The Bank of Korea’s monetary policy board Thursday froze the base interest rate at a record-low 1.5 percent, citing soaring household debt, volatility in the China market and low crude prices.
The central bank also announced that it slashed its growth outlook for 2016 to 3 percent from 3.2 percent. In its previous quarterly revision, released in October, the central bank lowered the forecast to 3.2 percent from 3.3 percent.
Caption: Bank of Korea Gov. Le Ju-yeol opens a policy meeting at the bank‘s headquarters in downtown Seoul on Thursday. (Yonhap)
The BOK said it decided to keep the key rate unchanged largely due to the nation’s skyrocketing household debt.
As of Sept. 30, South Korea’s total household debt soared to 1,166 trillion won ($962.8 billion), growing at an accelerated pace of 10.4 percent in 2015 from 8.7 percent in 2011.
The central bank has stood pat on its policy rate since June after the U.S. Federal Reserve raised the key interest rates for the first time in a decade last month.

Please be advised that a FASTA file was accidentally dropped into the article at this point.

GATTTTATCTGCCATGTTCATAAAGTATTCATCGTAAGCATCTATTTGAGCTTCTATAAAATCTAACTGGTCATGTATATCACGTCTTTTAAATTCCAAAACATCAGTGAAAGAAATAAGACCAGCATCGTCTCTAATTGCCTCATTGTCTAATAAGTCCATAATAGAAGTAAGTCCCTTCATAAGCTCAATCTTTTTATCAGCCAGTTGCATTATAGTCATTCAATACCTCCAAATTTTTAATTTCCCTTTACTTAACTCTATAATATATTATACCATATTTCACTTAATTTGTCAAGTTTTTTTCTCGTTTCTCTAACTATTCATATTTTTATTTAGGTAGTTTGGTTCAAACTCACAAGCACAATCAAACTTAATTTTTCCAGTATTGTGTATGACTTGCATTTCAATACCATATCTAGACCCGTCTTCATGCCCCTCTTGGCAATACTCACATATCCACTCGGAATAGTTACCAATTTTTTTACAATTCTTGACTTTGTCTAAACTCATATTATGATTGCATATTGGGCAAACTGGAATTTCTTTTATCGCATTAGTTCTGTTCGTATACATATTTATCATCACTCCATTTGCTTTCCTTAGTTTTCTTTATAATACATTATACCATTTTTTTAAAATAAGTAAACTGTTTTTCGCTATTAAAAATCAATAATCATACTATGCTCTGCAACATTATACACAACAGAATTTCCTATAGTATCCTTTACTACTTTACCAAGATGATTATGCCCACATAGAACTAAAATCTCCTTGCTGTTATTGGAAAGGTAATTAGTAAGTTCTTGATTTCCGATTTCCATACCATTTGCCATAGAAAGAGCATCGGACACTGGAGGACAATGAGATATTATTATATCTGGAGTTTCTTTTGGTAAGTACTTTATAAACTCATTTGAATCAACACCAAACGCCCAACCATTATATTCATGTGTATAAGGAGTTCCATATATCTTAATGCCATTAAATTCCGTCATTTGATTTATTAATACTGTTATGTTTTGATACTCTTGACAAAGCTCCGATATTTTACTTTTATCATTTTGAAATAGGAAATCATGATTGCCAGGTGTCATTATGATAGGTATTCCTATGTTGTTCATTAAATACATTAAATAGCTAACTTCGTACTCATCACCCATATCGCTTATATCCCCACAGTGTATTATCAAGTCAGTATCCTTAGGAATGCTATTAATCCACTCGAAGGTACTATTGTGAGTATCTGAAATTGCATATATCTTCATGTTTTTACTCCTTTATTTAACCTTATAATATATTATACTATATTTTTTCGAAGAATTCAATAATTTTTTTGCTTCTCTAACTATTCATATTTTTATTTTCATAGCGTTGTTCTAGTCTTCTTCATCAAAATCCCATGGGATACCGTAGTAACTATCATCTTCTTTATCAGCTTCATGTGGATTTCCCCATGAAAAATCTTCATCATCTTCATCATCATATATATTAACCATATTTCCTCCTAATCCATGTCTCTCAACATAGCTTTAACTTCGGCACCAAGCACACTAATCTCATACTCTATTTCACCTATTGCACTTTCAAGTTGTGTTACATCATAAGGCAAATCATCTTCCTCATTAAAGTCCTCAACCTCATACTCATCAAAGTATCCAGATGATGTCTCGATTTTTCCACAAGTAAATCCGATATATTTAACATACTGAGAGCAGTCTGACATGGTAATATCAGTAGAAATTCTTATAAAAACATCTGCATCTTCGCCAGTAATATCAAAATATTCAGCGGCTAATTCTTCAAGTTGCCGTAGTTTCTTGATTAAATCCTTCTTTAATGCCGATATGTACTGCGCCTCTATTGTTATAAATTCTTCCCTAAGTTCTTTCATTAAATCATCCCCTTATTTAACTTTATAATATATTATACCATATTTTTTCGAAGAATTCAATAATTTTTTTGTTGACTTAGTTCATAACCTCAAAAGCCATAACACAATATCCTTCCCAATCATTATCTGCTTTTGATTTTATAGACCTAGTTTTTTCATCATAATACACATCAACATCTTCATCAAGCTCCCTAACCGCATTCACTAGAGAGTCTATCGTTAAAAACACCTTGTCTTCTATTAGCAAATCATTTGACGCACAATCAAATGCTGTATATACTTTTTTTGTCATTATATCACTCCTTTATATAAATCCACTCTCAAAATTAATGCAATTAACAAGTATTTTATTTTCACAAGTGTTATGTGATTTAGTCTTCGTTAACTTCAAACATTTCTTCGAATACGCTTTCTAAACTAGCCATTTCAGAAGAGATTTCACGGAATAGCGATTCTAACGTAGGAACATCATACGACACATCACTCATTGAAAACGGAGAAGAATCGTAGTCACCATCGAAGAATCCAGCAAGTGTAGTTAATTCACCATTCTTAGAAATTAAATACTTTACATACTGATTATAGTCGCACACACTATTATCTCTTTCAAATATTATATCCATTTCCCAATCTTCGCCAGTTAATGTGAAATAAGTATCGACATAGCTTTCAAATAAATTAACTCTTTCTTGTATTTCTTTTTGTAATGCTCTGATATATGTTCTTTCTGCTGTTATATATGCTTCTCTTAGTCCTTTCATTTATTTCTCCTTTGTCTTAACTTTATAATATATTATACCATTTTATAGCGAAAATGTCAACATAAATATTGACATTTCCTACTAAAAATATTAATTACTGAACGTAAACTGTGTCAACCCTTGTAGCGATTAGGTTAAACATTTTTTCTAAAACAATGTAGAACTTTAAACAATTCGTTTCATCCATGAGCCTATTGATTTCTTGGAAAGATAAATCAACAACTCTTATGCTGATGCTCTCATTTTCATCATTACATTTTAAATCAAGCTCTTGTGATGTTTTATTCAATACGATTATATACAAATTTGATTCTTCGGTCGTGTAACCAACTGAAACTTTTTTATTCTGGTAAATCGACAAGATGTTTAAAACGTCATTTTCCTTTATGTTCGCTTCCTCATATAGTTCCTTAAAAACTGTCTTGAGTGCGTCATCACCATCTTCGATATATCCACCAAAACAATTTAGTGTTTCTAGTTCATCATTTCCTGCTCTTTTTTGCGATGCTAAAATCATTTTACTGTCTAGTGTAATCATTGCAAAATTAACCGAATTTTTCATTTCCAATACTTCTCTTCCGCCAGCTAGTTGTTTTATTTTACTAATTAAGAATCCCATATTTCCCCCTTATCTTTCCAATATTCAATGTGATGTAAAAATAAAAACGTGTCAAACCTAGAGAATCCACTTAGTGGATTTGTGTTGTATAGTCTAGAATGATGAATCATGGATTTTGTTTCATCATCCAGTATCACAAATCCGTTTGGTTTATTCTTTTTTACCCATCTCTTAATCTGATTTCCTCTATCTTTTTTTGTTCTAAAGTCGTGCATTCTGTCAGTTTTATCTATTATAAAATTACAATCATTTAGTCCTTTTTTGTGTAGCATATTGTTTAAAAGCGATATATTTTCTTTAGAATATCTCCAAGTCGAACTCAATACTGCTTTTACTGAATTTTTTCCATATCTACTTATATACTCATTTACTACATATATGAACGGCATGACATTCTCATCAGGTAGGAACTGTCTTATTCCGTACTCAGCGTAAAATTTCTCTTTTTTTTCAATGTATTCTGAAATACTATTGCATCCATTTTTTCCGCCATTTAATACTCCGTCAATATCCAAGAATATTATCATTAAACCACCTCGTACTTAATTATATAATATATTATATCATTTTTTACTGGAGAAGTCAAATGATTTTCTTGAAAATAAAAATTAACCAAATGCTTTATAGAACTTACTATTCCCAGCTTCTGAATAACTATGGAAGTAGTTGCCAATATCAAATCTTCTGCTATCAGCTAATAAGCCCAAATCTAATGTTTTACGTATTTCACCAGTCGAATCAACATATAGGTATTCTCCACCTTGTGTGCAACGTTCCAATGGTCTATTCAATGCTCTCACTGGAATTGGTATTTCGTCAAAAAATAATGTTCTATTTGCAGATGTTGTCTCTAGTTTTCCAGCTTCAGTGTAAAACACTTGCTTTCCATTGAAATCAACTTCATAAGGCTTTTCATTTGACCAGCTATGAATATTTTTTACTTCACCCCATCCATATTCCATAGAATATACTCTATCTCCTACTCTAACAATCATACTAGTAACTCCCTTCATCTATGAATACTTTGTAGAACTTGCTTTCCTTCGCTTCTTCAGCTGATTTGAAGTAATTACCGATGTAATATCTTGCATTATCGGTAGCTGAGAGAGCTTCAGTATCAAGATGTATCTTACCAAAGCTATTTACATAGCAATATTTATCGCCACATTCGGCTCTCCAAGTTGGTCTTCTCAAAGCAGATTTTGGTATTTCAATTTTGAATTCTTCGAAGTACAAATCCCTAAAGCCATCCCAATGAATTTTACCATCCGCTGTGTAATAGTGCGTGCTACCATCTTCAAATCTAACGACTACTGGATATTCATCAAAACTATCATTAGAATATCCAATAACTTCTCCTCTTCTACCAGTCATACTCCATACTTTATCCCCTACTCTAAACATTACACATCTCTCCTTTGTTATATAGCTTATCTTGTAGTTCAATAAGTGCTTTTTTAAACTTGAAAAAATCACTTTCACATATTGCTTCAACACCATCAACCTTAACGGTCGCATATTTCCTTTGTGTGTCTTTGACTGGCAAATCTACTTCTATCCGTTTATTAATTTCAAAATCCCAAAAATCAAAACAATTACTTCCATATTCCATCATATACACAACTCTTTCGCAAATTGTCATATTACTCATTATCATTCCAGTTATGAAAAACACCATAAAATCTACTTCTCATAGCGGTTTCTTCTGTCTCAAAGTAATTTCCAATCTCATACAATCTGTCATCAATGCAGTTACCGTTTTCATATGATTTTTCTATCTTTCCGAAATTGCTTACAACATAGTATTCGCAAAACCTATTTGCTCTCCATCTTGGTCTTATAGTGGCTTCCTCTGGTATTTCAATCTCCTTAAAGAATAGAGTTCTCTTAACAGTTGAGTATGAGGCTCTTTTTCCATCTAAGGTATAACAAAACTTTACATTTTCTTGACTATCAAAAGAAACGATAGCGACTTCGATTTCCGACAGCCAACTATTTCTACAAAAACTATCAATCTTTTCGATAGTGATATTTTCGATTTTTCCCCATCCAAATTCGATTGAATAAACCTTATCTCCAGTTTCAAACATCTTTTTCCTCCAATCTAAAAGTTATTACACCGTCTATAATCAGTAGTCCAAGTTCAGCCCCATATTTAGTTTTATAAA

BOK has cited lackluster economic conditions as the main reason for maintaining its current monetary policy.
A fall in crude oil prices have had a negative impact on the Korean economy, which depends largely on exports.
Prices are expected to remain lower on slow global trade and Iran’s imminent reentry into the crude market in the first quarter of this year.
Recent stock routs in China is also raising concerns about their impact on the global economy.
By Chung Joo-won (firstname.lastname@example.org